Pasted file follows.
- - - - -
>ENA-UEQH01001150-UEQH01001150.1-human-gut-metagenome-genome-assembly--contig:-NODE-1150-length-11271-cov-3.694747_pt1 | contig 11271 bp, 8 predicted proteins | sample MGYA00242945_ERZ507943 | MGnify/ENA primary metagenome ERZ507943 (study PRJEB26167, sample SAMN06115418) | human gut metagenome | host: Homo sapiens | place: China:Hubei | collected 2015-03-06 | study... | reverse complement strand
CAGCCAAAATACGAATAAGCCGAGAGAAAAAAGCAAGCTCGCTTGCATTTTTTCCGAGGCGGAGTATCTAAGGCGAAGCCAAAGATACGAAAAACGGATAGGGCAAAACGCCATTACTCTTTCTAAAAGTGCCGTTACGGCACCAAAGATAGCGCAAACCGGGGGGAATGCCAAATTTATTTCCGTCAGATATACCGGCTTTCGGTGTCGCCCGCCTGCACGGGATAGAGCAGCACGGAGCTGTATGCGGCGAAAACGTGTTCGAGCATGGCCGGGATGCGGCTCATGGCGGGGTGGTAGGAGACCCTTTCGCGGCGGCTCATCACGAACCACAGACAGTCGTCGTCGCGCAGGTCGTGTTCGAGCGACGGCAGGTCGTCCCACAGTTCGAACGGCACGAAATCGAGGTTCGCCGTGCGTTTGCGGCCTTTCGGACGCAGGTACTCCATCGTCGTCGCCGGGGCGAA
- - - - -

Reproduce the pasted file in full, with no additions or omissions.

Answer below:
>ENA-UEQH01001150-UEQH01001150.1-human-gut-metagenome-genome-assembly--contig:-NODE-1150-length-11271-cov-3.694747_pt1 | contig 11271 bp, 8 predicted proteins | sample MGYA00242945_ERZ507943 | MGnify/ENA primary metagenome ERZ507943 (study PRJEB26167, sample SAMN06115418) | human gut metagenome | host: Homo sapiens | place: China:Hubei | collected 2015-03-06 | study... | reverse complement strand
CAGCCAAAATACGAATAAGCCGAGAGAAAAAAGCAAGCTCGCTTGCATTTTTTCCGAGGCGGAGTATCTAAGGCGAAGCCAAAGATACGAAAAACGGATAGGGCAAAACGCCATTACTCTTTCTAAAAGTGCCGTTACGGCACCAAAGATAGCGCAAACCGGGGGGAATGCCAAATTTATTTCCGTCAGATATACCGGCTTTCGGTGTCGCCCGCCTGCACGGGATAGAGCAGCACGGAGCTGTATGCGGCGAAAACGTGTTCGAGCATGGCCGGGATGCGGCTCATGGCGGGGTGGTAGGAGACCCTTTCGCGGCGGCTCATCACGAACCACAGACAGTCGTCGTCGCGCAGGTCGTGTTCGAGCGACGGCAGGTCGTCCCACAGTTCGAACGGCACGAAATCGAGGTTCGCCGTGCGTTTGCGGCCTTTCGGACGCAGGTACTCCATCGTCGTCGCCGGGGCGAA